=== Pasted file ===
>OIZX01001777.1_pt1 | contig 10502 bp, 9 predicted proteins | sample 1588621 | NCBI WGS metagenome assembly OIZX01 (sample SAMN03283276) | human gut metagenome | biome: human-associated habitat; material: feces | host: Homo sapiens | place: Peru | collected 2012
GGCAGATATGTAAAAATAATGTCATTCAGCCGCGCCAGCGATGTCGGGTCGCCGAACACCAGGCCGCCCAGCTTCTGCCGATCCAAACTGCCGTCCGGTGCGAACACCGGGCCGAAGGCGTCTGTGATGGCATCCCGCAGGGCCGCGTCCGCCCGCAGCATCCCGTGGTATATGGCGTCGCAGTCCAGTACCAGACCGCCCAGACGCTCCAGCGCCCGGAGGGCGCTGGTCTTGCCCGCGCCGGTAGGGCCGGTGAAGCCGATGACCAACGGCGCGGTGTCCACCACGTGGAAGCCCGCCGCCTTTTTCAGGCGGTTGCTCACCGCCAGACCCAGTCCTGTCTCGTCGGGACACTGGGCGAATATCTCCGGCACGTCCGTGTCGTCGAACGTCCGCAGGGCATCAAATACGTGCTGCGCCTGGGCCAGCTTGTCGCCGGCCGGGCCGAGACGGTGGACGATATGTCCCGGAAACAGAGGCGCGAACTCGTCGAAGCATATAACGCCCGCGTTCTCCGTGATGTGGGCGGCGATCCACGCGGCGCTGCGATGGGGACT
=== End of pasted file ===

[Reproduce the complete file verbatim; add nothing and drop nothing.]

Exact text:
>OIZX01001777.1_pt1 | contig 10502 bp, 9 predicted proteins | sample 1588621 | NCBI WGS metagenome assembly OIZX01 (sample SAMN03283276) | human gut metagenome | biome: human-associated habitat; material: feces | host: Homo sapiens | place: Peru | collected 2012
GGCAGATATGTAAAAATAATGTCATTCAGCCGCGCCAGCGATGTCGGGTCGCCGAACACCAGGCCGCCCAGCTTCTGCCGATCCAAACTGCCGTCCGGTGCGAACACCGGGCCGAAGGCGTCTGTGATGGCATCCCGCAGGGCCGCGTCCGCCCGCAGCATCCCGTGGTATATGGCGTCGCAGTCCAGTACCAGACCGCCCAGACGCTCCAGCGCCCGGAGGGCGCTGGTCTTGCCCGCGCCGGTAGGGCCGGTGAAGCCGATGACCAACGGCGCGGTGTCCACCACGTGGAAGCCCGCCGCCTTTTTCAGGCGGTTGCTCACCGCCAGACCCAGTCCTGTCTCGTCGGGACACTGGGCGAATATCTCCGGCACGTCCGTGTCGTCGAACGTCCGCAGGGCATCAAATACGTGCTGCGCCTGGGCCAGCTTGTCGCCGGCCGGGCCGAGACGGTGGACGATATGTCCCGGAAACAGAGGCGCGAACTCGTCGAAGCATATAACGCCCGCGTTCTCCGTGATGTGGGCGGCGATCCACGCGGCGCTGCGATGGGGACT